Meek’s Cutoff (2010)
|Original title: Meek's Cutoff
|Director: Kelly Reichardt
|Duration: 104 min.
|Genres: Drama, Western
Much to my own surprise I find myself writing about a western. I’m not much of a western watcher and when I do I don’t often like them a whole lot. Part of that is because so many have John Wayne whom I find as insufferable on screen as he was off screen. But even when you get say Robert Mitchum or James Stewart or whoever else to star it’s still a tough sale for me. Well anyway, they’re all dead, and the western as a genre is all but dead. Every once in a while a new one comes along and nobody pays much attention. Been there done that, I guess. Unless we get blood and limbs splattering all over the screen I guess we as a public just don’t really care anymore. Enter Meek’s Cutoff. I never thought this would have less than 25k votes on IMDb, but it’s barely passed the halfway mark.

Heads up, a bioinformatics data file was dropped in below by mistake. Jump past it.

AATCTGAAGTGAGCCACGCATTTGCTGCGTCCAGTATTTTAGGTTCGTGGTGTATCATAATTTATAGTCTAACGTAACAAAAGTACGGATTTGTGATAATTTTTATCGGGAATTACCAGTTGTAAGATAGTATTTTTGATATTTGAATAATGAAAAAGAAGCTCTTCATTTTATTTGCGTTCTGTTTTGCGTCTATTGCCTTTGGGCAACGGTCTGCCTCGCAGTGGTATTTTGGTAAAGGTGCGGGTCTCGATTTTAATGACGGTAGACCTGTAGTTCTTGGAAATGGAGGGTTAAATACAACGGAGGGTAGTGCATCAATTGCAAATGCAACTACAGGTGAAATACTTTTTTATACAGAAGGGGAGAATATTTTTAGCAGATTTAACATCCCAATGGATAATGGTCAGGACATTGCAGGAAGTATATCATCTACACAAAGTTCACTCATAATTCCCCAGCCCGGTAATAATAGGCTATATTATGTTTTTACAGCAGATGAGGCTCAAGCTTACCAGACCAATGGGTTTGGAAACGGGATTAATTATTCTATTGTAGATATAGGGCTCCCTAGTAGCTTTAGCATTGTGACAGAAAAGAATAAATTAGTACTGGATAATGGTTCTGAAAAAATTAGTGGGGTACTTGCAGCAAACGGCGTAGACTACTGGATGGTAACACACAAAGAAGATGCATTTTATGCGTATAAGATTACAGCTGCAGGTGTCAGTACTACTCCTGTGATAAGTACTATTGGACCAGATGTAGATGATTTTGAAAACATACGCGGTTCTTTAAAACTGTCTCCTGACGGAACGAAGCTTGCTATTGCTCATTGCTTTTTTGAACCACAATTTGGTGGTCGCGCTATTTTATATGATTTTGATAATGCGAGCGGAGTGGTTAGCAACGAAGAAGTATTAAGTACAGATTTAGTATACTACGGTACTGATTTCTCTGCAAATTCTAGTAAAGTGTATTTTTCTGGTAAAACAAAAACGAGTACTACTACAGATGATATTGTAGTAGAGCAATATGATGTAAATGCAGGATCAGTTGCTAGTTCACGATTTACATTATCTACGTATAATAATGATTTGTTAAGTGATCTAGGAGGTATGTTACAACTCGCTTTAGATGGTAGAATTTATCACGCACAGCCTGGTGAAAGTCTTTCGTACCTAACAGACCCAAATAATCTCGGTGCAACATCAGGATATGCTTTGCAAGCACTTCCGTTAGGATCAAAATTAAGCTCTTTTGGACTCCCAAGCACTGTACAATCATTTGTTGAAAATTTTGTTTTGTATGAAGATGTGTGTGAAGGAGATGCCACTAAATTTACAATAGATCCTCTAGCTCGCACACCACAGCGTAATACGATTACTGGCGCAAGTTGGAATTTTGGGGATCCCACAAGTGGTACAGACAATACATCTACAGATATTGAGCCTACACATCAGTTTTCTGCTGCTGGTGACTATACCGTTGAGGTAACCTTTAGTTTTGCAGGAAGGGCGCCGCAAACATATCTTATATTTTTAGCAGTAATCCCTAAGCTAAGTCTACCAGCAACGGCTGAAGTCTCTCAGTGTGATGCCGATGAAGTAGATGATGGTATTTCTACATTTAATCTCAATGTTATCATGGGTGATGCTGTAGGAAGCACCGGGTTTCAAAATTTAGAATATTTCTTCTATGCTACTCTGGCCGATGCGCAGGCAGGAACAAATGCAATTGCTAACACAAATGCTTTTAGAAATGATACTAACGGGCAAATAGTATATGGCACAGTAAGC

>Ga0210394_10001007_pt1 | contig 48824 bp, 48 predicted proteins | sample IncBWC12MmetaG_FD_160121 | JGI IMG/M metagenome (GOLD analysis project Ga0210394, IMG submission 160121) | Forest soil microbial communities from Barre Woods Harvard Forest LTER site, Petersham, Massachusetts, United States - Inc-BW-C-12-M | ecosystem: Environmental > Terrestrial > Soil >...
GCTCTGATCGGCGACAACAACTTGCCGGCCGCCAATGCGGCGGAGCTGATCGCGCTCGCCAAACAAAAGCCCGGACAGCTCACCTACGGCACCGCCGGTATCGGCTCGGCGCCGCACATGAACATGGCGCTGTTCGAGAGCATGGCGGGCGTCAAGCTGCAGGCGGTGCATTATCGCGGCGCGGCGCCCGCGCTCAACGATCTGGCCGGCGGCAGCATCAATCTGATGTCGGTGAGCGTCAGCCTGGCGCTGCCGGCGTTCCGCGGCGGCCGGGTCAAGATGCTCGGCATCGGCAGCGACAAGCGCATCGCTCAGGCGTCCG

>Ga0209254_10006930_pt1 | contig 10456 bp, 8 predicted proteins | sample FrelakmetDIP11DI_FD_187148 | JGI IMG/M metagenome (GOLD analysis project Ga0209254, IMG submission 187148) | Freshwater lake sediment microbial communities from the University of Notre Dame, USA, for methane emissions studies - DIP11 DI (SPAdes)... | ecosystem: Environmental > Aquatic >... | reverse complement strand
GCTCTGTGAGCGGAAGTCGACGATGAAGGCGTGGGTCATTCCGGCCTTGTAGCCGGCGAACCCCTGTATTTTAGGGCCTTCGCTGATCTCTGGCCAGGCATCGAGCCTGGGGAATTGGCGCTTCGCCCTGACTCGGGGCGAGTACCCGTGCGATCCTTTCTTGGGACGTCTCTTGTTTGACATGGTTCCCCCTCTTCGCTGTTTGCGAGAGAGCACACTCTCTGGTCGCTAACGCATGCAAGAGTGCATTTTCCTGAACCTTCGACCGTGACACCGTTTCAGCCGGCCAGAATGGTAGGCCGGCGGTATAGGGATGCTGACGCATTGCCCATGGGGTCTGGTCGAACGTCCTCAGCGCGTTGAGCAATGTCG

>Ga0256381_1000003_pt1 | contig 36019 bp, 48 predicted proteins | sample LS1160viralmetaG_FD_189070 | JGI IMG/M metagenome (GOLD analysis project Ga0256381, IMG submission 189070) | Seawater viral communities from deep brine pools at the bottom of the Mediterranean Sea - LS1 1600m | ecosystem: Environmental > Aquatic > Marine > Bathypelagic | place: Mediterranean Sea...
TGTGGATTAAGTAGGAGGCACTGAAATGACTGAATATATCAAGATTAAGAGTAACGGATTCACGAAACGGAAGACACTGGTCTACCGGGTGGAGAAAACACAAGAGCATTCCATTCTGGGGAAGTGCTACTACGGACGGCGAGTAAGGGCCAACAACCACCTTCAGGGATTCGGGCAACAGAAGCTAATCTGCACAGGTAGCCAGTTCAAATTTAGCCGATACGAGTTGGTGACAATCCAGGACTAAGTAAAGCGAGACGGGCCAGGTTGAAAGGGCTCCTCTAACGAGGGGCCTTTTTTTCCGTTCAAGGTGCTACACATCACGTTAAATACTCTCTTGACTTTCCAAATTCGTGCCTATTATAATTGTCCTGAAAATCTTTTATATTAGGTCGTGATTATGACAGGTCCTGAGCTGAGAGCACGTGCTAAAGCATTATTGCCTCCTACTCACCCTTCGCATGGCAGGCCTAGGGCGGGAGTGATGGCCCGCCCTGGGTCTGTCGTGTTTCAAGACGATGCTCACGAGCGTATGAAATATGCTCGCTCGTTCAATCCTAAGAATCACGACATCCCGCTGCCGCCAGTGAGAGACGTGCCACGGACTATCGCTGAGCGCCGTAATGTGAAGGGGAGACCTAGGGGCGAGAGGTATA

As far as I can remember, limbs remain attached to the body, and there is no blood flying around either. Just a bunch of settlers trying to get from A to B to hopefully live a better life. A western where the women are more than meek helpless beings whom the burly manly men need in order to procreate and do their laundry and cooking. The journey through the hot desert is not without its challenges, but many of them are quite existential and require inflection rather than riding a horse or drawing a gun. Michelle Williams is awesome in the lead role, and director Kelly Reichardt creates a beautiful but desolate world with many long slow shots. There is very little music in the movie, which only increases the feeling of being all alone out there.
The One and Only (1999)
|Original title: Den eneste ene